Standardized test-optional application process raises questions

Katya Bandouil

UT waiving standardized testing requirements for the 2021-22 application cycle made some prospective students feel left behind.

Matilda Herrera Ramirez, Communication Arts High School senior, said she was unable to take the SAT or ACT due to COVID-19 restrictions in her town. She said she would have otherwise taken the tests and submitted her scores to UT as a part of her application.

“It did feel quite unfair,” Herrera Ramirez said. “I know many students were in the same boat as I was of not having been able to take a test, so it didn’t feel like a choice to submit it or not but rather a question of having a score or not.”

UT waived the ACT/SAT requirement for applicants due to testing limitations because of COVID-19, according to the UT News website. By making the tests optional, some high school students who were unable to take the SAT or ACT said they feel it is hard and unfair to compete with others who applied for UT and submitted their scores.  

Miguel Wasielewski, executive director of admissions, said the University utilizes a holistic application review process in which no factor bears more weight than any other factor — allowing for some parts to be optional, such as testing scores and letters of recommendation.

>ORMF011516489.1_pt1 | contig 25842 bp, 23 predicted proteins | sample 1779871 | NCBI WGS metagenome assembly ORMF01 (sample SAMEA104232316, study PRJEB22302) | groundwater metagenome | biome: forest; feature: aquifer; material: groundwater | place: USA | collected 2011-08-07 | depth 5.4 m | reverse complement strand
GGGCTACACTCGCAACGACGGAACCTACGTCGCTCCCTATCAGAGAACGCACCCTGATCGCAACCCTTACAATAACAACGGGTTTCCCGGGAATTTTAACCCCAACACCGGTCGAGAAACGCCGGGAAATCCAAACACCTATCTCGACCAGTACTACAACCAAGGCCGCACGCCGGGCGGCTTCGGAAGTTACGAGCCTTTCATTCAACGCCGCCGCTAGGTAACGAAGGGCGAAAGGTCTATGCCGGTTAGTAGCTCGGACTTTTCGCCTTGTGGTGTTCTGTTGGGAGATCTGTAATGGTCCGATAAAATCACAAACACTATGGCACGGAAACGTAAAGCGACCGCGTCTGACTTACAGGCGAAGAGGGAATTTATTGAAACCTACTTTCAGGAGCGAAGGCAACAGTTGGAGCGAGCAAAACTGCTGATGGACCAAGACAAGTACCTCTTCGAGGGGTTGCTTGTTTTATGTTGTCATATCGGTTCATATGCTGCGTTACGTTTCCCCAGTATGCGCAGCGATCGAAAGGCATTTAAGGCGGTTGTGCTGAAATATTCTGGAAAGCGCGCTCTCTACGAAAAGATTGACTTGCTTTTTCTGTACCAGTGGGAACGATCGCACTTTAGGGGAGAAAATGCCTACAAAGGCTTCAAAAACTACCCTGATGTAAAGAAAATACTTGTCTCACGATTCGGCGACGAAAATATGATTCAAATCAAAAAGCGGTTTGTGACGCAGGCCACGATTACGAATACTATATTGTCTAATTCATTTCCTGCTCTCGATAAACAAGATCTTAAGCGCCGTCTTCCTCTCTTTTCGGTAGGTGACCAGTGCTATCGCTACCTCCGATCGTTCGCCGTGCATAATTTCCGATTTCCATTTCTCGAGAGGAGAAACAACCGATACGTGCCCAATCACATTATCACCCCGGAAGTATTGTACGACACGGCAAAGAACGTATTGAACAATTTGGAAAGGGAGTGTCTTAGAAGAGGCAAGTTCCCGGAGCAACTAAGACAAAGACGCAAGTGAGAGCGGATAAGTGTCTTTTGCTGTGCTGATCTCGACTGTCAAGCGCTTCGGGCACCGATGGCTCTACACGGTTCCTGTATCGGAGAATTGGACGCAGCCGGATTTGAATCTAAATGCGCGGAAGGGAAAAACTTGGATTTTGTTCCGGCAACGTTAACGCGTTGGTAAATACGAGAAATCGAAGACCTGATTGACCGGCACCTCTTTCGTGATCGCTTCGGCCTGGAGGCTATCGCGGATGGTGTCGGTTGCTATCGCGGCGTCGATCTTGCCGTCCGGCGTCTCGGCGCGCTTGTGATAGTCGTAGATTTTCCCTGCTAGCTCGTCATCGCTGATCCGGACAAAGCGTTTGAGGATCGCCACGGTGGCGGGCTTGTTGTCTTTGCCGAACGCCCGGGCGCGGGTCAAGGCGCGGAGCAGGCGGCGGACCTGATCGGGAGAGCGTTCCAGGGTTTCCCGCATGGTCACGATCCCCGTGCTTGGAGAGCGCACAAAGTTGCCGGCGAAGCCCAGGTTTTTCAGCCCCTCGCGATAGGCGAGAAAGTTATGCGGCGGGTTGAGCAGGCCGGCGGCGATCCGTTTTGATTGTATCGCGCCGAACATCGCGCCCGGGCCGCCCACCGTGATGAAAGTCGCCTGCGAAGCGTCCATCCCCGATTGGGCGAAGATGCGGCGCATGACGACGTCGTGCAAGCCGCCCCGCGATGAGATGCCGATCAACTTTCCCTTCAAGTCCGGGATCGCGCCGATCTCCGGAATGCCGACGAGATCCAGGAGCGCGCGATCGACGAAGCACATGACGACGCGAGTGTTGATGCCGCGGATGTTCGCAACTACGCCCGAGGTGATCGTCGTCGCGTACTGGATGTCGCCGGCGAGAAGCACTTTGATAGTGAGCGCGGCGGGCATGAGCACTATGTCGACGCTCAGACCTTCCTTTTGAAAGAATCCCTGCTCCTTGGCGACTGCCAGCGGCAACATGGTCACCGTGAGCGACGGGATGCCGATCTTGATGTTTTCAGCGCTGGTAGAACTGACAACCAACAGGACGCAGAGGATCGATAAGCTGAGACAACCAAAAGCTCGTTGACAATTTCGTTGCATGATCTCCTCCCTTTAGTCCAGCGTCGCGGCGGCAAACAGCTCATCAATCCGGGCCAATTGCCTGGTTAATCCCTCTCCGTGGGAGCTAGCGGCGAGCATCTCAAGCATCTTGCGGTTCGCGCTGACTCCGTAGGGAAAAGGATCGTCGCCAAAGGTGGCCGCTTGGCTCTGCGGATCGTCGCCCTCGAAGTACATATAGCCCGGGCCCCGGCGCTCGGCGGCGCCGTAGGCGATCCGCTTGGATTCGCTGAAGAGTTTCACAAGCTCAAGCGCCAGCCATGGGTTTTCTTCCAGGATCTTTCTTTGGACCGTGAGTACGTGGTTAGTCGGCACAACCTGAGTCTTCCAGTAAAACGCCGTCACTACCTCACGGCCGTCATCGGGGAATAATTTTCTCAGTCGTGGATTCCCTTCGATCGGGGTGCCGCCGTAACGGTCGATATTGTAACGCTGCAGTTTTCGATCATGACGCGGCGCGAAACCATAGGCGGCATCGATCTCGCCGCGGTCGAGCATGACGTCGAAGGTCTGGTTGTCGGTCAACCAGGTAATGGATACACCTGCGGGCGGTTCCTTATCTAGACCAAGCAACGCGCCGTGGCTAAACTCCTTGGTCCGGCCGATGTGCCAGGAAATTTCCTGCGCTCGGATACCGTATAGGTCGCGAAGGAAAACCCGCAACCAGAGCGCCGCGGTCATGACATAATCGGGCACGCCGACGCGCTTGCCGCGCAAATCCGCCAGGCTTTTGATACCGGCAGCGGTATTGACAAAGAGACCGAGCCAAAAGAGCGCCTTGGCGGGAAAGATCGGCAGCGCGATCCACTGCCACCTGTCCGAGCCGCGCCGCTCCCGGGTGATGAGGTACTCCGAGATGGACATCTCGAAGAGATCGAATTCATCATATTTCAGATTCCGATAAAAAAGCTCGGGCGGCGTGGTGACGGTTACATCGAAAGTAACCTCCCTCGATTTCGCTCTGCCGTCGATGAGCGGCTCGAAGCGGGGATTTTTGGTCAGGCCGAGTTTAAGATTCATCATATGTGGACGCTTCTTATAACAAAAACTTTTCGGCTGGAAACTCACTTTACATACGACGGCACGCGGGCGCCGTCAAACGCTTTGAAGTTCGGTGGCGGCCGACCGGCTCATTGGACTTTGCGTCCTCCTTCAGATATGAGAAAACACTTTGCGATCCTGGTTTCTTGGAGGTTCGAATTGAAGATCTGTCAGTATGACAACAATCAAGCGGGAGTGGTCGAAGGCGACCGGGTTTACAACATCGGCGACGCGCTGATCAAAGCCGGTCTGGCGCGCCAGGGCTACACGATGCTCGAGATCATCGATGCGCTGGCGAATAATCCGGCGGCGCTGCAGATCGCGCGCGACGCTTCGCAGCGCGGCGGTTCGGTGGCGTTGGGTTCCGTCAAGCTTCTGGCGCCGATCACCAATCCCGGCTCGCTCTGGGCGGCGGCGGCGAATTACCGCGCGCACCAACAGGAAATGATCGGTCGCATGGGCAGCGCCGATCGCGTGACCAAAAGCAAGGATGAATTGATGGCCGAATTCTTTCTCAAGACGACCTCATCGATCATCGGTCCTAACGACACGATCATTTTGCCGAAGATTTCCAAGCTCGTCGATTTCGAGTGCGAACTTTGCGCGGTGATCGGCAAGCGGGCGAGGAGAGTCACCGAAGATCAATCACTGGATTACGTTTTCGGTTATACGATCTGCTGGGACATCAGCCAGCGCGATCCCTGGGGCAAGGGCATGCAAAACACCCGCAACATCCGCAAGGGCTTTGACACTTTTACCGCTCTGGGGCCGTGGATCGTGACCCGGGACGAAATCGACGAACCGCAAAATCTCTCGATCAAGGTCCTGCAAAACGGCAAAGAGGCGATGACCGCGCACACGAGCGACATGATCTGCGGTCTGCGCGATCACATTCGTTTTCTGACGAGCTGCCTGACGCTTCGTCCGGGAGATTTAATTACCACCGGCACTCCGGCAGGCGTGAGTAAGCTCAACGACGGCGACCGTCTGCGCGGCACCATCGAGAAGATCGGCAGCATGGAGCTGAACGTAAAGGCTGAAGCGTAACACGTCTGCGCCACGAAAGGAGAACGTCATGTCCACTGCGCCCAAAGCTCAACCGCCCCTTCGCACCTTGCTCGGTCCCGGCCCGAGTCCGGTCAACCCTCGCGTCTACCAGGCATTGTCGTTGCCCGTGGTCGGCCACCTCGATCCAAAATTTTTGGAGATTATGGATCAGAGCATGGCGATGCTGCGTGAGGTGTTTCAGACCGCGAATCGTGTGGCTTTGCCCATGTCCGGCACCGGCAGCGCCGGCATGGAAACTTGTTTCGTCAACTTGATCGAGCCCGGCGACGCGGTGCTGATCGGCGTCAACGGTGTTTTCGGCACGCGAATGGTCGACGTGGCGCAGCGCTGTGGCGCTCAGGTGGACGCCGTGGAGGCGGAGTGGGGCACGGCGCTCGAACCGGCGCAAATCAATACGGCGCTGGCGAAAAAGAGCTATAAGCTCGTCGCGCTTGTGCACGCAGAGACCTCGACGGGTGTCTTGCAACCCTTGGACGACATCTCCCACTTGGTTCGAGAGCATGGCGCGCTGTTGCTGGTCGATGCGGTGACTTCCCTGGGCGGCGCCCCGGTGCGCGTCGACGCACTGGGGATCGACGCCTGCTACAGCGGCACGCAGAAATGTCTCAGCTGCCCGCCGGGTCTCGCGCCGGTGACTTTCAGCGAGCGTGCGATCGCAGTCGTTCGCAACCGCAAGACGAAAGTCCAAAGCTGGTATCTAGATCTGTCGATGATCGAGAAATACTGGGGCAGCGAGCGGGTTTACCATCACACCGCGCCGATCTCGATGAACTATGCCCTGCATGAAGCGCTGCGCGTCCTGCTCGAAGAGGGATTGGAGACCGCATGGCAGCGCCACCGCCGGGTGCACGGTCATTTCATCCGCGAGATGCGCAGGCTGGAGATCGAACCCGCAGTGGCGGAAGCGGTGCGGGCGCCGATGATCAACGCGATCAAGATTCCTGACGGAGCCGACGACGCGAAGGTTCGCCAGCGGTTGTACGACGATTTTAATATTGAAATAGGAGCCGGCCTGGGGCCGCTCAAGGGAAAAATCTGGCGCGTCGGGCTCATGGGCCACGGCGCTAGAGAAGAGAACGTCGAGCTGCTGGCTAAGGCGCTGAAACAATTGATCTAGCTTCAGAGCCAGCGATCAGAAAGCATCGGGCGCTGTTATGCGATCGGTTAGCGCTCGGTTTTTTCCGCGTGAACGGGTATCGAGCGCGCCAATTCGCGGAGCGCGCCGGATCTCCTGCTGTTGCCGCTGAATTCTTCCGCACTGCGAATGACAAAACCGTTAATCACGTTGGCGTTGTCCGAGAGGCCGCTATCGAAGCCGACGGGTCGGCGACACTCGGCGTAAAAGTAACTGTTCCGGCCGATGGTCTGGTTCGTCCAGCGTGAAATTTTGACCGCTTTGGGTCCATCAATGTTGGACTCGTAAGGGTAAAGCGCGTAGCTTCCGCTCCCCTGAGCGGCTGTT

“If a student feels like whatever they have access to provides a different angle on explaining who they are, those are important components that we want to be able to see,” Wasielewski said. “But we didn’t want to make (standardized testing scores) a barrier for students.”

 



Wasielewski said the application judges undergo implicit bias training every year to ensure holistic review standards are followed.

Arjun Bhargava, McKinney High School senior, said he took the SAT and submitted his score as a part of his UT application.

“I live in an area where testing was still conducted, and I had the resources and time to receive a score that I felt good about,” Bhargava said. “These are two privileges that many students do not have.”

Plan II senior Irene Ameena said the ultimate goal should be to stop using standardizing testing altogether.

The standardized testing requirement will be reinstated for the 2022-23 application cycle, Wasielewski said. 

“If we feel that we need to waive (standardized testing) requirements again, we’ll certainly pursue that as an option,” Wasielewski said.